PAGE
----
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We have $M$ boxes $i\in\{1,\dots,M\}$ with each box containing $N$ balls of color $i$. Given $T<\min(M,N)$, how many ways can we choose $T$ balls such that atleast $2$ of them have same color and how many ways can we choose $T$ balls such that no $2$ of them have same color (same ball can be chosen more than once)? Can former be much smaller than latter?

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The number of balls is irrelevant (if we have enough of them).

The first question can be reformulated as follows. Point at the boxes randomly. How many ways of pointing are there such that there is at least one box that you point at at least twice? So first you can choose one box that will be pointed at twice. There are $M$ such possibilities. By this, you have used up two possibilities of pointing. There are $T-2$ further opportunities to freely point at the $M$ boxes. The total is: $$MM^{T-2}=M^{T-1}.$$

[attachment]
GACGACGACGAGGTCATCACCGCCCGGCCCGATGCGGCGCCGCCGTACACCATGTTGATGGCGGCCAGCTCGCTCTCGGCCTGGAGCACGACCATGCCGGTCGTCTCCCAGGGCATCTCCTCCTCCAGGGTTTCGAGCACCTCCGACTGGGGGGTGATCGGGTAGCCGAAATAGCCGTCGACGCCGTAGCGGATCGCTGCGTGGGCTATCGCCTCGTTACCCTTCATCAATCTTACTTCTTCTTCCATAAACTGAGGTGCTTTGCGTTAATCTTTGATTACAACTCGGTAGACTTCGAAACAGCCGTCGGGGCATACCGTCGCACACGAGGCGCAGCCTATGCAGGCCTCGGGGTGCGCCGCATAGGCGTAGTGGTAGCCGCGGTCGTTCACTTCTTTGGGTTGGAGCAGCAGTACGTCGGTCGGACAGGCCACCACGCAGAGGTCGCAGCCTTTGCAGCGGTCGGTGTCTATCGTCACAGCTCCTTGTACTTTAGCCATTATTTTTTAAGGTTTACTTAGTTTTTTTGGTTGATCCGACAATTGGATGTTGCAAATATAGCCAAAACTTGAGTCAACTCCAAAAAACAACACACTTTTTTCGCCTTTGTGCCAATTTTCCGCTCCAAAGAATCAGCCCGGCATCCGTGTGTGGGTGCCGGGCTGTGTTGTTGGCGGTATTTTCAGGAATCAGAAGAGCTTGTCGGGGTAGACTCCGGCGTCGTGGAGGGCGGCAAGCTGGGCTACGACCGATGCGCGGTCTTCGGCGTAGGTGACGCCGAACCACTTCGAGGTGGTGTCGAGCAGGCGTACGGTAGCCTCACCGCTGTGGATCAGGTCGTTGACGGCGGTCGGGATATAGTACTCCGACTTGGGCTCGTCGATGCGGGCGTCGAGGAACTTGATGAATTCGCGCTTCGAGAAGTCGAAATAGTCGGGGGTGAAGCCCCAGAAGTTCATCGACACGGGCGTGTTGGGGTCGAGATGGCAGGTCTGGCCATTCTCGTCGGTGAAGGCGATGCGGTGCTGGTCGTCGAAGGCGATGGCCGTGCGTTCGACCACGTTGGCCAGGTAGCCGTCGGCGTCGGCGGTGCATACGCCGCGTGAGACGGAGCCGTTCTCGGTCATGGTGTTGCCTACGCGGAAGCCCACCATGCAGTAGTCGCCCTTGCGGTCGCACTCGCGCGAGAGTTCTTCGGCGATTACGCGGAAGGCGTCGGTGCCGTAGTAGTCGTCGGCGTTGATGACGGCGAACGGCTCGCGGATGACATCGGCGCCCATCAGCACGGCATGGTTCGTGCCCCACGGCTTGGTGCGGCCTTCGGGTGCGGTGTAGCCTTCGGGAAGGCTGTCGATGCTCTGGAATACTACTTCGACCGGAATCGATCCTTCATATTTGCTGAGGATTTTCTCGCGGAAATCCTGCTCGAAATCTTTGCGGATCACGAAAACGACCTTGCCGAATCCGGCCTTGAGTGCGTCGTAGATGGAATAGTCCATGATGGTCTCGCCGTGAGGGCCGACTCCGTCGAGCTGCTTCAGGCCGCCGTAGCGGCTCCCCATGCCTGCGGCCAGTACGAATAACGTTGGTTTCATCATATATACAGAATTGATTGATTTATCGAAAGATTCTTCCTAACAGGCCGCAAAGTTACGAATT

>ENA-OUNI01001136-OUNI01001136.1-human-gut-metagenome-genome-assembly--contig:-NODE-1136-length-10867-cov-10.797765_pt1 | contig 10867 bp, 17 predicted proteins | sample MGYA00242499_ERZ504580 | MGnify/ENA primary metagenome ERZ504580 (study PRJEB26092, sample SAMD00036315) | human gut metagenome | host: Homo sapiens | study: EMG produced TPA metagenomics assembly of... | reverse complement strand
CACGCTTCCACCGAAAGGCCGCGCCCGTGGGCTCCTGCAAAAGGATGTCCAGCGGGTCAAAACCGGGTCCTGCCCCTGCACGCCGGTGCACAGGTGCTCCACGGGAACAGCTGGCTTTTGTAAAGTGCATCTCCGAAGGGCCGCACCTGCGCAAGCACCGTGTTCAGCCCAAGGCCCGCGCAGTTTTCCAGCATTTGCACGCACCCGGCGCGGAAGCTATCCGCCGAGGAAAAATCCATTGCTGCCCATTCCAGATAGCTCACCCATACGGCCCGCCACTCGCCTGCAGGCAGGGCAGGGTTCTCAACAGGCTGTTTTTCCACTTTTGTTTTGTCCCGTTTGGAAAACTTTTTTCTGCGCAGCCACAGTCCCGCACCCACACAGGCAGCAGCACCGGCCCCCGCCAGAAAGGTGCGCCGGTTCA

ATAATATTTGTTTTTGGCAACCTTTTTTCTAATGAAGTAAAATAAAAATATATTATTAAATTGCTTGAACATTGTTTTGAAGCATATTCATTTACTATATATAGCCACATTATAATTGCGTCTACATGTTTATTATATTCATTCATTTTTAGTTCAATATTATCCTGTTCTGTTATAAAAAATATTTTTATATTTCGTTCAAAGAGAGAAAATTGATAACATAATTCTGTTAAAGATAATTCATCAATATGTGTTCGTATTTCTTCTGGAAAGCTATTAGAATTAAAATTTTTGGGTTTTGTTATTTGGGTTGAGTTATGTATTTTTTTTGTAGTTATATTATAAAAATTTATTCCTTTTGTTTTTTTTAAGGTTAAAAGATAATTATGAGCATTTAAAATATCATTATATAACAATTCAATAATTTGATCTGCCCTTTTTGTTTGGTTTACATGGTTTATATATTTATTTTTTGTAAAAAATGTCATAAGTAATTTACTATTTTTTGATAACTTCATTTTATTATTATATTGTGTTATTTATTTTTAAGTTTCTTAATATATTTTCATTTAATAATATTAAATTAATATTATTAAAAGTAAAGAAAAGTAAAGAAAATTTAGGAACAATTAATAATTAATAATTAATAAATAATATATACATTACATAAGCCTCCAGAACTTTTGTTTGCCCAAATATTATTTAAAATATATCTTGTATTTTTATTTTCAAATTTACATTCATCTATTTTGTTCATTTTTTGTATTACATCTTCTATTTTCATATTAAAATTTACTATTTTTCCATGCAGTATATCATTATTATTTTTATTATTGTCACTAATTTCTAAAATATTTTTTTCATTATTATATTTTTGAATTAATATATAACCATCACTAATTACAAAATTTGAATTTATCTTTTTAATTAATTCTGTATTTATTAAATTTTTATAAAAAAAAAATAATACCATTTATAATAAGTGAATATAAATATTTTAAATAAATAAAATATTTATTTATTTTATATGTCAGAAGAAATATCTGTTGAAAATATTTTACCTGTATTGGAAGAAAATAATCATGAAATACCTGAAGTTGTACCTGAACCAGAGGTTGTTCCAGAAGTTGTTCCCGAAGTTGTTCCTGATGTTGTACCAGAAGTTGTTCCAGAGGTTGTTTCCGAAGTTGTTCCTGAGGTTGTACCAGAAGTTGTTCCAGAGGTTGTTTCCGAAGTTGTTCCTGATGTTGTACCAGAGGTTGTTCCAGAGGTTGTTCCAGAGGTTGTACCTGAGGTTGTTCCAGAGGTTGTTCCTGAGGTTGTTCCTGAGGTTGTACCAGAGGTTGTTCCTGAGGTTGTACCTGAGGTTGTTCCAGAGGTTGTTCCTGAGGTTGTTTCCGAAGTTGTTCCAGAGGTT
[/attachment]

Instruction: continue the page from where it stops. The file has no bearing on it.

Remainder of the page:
In the second case you have to point at the boxes $T$ times such that no two boxes will be pointed at twice. First you can pick $M$ boxes then you can pick only $M-1$ boxes, and so on, finally the number of remaining possibilities is $M-T+1$. The total is this time $$M(M-1)(M-2)...(M-T+1).$$

The relationship between the results is not unique. For example if we have $5$ boxes and $3$ choices then $$5^2<5.4.3.$$ However, if we have $5$ boxes and $4$ choices then $$5^3>5.4.3.2.$$ If the number of boxes, $M$, is growing, and $T$ remains, say, $2$ then $$\lim_{M\rightarrow\infty}\frac{M}{M(M-1)}=0.$$

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